Fred Hersch Plays Jobim (Sunnyside)
By Michael Katz
Searching for comparisons of the incomparable is a risky business, but you could make the argument that Antonio Carlos Jobim was in many ways a Brazilian counterpart to Duke Ellington. Both had a trove of instantly recognizable hits, yet also had a wider portfolio of beautiful, if seldom heard compositions penned over a lifetime. Pianist Fred Hersch, recognizing this, has recorded a remarkable solo album, Fred Hersch Plays Jobim, applying his classically tinged jazz chops to a cross-section of the Jobim ouevre.
The disc begins with a brief, reflective “Por Toda Minha Vida,” followed by a tune Stan Getz featured, “O Grande Amor.” Hersch’s version has almost a chamber jazz quality to it, gently percussive, with intricate phrasing echoing John Lewis and Milt Jackson winding through almost the entire piece before flowing into the familiar refrain.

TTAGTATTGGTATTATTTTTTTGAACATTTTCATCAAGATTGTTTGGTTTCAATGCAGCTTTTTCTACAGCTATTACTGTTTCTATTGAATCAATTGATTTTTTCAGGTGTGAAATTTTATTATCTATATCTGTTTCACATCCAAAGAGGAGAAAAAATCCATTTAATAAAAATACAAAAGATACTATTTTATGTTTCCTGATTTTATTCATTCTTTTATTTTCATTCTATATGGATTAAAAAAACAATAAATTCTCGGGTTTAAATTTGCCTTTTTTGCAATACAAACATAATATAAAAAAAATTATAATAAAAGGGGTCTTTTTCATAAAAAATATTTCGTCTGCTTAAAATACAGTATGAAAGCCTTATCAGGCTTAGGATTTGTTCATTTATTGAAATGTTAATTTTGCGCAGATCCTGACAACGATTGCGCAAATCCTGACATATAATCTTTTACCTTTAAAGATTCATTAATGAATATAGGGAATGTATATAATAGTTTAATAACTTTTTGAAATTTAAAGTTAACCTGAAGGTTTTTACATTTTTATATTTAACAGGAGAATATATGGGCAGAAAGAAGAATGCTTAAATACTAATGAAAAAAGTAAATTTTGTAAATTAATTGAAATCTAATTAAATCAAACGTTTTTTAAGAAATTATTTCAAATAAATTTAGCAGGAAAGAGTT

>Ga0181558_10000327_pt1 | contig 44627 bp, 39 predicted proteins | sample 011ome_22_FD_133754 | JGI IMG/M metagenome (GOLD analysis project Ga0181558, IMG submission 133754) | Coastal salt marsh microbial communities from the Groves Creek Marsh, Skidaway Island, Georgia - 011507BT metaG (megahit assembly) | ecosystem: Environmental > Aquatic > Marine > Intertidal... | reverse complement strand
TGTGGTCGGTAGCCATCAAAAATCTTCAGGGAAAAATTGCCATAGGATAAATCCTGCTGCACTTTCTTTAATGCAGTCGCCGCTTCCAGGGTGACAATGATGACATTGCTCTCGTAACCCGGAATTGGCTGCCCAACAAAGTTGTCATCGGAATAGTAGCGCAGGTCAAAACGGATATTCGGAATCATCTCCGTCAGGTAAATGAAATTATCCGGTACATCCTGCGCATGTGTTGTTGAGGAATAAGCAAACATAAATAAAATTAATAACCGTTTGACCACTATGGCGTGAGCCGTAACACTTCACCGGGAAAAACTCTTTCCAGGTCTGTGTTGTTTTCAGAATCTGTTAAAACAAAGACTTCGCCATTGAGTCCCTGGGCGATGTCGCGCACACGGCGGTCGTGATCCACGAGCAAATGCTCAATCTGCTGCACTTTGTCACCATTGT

Several times over repeated listening I thought of Joao Gilberto’s solo guitar album from the Montreux jazz festival, underlining how Jobim’s music can run the interpretive gamut from raucous Carnaval atmosphere to the introspection of a single soul. Hersch, sticking to his jazz roots, can be elegiac in his readings of “Luiza” and the medley of “Modinha” and the lesser heard, “Olha Maria.” Or he can be bright and samba-like in the more familiar “Meditacao” and “Brigas Nunca Mais,” providing brisk counterpoints to his complex chordal structures.
While some solo piano albums can tax the listener’s attention, Hersch commands attention throughout. In “Insensatez,” with its solemn start giving way to a lovely personal exploration of Jobim’s melody, he reinforces what a masterful player can do with the instrument’s tonal and lyrical range. He closes the disc with interpretations of Jobim standards “Desifnado” and “Corcovado,” the former a jazzier rendition than the cooler Getz/Byrd version, the latter almost a lullaby, pulling a soft blanket over this lovely collection.